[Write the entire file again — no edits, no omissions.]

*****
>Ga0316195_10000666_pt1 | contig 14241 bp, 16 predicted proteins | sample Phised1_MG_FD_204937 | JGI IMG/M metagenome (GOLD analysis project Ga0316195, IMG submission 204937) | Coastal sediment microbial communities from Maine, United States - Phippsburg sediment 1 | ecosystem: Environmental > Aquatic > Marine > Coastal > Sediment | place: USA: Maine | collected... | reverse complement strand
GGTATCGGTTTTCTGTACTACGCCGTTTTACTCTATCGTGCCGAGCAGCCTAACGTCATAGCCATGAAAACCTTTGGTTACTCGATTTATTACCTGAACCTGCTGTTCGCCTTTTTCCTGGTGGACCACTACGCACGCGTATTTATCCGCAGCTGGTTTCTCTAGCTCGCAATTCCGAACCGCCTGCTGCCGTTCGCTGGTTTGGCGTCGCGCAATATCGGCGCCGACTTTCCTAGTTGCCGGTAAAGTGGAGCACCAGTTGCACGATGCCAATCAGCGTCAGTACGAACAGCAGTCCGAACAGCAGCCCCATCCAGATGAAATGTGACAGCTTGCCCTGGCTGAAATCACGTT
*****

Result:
>Ga0316195_10000666_pt1 | contig 14241 bp, 16 predicted proteins | sample Phised1_MG_FD_204937 | JGI IMG/M metagenome (GOLD analysis project Ga0316195, IMG submission 204937) | Coastal sediment microbial communities from Maine, United States - Phippsburg sediment 1 | ecosystem: Environmental > Aquatic > Marine > Coastal > Sediment | place: USA: Maine | collected... | reverse complement strand
GGTATCGGTTTTCTGTACTACGCCGTTTTACTCTATCGTGCCGAGCAGCCTAACGTCATAGCCATGAAAACCTTTGGTTACTCGATTTATTACCTGAACCTGCTGTTCGCCTTTTTCCTGGTGGACCACTACGCACGCGTATTTATCCGCAGCTGGTTTCTCTAGCTCGCAATTCCGAACCGCCTGCTGCCGTTCGCTGGTTTGGCGTCGCGCAATATCGGCGCCGACTTTCCTAGTTGCCGGTAAAGTGGAGCACCAGTTGCACGATGCCAATCAGCGTCAGTACGAACAGCAGTCCGAACAGCAGCCCCATCCAGATGAAATGTGACAGCTTGCCCTGGCTGAAATCACGTT